On 1 July 2016 Faraaz Ayaaz Hossain left this world. His grandfather Latifur Rahman was out of the country at the time. He rushed back to Dhaka that evening upon hearing the news. What moments of horror those were! What pain he must have gone through! He had lost his dearest grandson. Faraaz was called ‘Chotoo’ by his family. And his grandfather Latifur Rahman called him Choton. He had a little bit extra love for his Choton.
Faraaz was born on 15 April 1996. He was a good student. He had the honour of delivering the graduation speech at the American International School/Dhaka. When he was in Class 5 he received the US President (George W Bush) Award for academic excellence. He won everybody’s hearts an undergrad student at Emory University business school in America. Faraaz was no more. On that day, Latifur Rahman’s entire existence must have been torn asunder in sorrow and rage.
On the night of 1 July, Prothom Alo editor Matiur Rahman took me along with reporter Rozina Islam and photographer Zia Islam to Gulshan-2. What could we say to Latifur Rahman?
The lights were off at Latifur Rahman’s house. He asked for the lights to be turned on when he saw us. Without any other words, he asked for dinner to be served and sat with us to eat. He served us, saying, “You must have heard, they wanted to release Faraaz, told him to leave. Faraaz refused to leave his friends.”
“Yes, that appeared in the New York Times.”
It was about 1:00am when we left and Latifur Rahman walked us to our car, holding open the car door. Later in the car, Matiur Rahman said to us, is there anything to learn from Latifur Rahman’s words? Even in a crisis, he sees the positive, the silver lining to a cloud.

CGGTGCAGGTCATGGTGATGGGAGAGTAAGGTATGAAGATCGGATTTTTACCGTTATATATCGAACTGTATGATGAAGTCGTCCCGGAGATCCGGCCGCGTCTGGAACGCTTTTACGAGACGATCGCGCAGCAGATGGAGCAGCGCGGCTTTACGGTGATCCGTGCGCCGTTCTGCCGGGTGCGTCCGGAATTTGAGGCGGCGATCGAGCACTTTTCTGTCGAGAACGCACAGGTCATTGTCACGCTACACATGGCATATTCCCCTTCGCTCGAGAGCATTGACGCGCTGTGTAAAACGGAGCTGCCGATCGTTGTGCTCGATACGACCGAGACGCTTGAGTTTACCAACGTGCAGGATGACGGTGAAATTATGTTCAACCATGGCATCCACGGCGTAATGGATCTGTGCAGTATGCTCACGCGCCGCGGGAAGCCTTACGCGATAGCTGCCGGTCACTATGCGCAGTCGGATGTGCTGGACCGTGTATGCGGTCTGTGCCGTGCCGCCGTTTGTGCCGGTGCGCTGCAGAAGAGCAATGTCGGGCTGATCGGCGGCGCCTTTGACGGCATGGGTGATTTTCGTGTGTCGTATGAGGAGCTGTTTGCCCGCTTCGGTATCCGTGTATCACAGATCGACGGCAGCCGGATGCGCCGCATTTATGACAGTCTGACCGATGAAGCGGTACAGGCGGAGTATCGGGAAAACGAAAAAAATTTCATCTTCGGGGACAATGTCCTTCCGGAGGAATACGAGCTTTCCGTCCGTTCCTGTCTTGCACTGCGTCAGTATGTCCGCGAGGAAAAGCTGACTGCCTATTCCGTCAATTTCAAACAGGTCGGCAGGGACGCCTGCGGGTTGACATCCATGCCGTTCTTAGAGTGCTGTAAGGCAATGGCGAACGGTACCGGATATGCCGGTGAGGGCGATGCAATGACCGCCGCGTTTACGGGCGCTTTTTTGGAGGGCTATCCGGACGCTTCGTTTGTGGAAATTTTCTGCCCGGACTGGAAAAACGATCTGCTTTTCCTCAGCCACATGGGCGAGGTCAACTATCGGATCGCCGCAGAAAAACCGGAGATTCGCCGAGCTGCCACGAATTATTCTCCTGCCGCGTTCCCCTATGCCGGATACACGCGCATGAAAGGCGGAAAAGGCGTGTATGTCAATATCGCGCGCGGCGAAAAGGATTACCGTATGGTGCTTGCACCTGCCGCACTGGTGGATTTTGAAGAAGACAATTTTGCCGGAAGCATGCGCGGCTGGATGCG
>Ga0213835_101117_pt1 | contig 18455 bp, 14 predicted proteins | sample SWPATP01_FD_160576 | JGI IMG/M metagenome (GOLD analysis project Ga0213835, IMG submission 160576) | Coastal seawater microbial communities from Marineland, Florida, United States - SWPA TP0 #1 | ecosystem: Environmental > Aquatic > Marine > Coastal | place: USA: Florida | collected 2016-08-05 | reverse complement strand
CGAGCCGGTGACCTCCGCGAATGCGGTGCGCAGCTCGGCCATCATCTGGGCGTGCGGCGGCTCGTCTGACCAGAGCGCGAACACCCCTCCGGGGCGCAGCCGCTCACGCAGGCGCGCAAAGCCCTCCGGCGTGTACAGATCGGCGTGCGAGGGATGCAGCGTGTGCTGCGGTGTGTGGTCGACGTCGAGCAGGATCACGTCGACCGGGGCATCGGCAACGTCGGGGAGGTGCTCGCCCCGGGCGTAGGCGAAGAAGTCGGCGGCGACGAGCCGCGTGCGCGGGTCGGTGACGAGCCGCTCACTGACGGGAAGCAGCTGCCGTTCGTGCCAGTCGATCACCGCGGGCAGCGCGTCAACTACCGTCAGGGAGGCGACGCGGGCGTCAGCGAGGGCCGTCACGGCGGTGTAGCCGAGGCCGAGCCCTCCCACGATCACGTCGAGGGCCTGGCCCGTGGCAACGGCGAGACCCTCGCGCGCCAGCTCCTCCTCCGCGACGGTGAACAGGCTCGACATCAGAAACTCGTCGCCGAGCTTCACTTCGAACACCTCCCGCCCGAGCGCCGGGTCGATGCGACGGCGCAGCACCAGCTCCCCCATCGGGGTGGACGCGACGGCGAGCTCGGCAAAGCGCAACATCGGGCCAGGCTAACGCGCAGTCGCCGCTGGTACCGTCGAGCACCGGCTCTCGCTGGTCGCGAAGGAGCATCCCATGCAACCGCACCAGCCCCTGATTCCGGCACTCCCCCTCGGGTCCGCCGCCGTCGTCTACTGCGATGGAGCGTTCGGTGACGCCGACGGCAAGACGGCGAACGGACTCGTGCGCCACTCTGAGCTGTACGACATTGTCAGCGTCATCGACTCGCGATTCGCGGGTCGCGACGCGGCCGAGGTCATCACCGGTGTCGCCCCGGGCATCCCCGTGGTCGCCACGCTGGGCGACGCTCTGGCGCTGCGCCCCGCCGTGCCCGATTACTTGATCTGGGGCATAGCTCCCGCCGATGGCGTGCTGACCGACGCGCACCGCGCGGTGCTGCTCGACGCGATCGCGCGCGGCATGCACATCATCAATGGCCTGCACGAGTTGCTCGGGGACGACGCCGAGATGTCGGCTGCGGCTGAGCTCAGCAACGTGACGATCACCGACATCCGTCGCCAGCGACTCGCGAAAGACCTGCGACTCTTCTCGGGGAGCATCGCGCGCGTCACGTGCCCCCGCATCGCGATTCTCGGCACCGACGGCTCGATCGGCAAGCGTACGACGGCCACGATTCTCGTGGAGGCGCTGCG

In the four years from 2016 to 2020, Latifur Rahman always thought of his dear grandson. And as before, he always saw the sun peeking out behind the clouds, the silver lining.
1 July 2020. It was as if Latifur Rahman chose this day to depart, the day that his dearest grandson had left this world.
Latifur Rahman won the Business for Peace Award in 2012 in recognition of his ethics, reputation and integrity in business. He was the founder chairman and MD of Prothom Alo. Prothom Alo editor Matiur Rahman and The Daily Star editor Mahfuz Anam claim to be the world’s most independent editors. The investors never interfered with their editorial independence. Quite to the contrary, Latifur Rahman always provided steely support for bold, honest and objective journalism.
He was always optimistic about Bangladesh’s success. He was always eager for good news about Bangladesh. His youngest daughter lost her life in a tragic incident. His dearest grandson lost his life in the Holey Artisan tragedy. Even so, the family holds green passports and never thought of leaving the country to settle abroad.
On 1 July, Latifur Rahman had said to us, “Will we be able to spontaneously display the integrity, the values, the friendship, the courage that Faraaz did in that moment of extreme danger? We may be able to, with due thought and consideration, but spontaneously? Faraaz has beaten us in this test of ideals, but he has left us holding our heads high.”
Today Latifur Rahman is also no longer with us. But his integrity, strength, ethics, and high values keep our heads high. Like Latifur Rahman, we too are assailed by the question, will we be able to display such firmness if our courage, values and integrity are put to test?
Latifur Rahman faced many tests in his life and had left behind a legacy of courage, values, integrity. And young Faraaz, his dear grandson, gave his life as a shining example of Bangladesh’s sincerity towards guests and friends.
Both of them left us on 1 July, left us holding our heads high, left us with ideals of life to emulate and follow. Good wishes to them both.
* Anisul Hoque is associate editor of Prothom Alo and a writer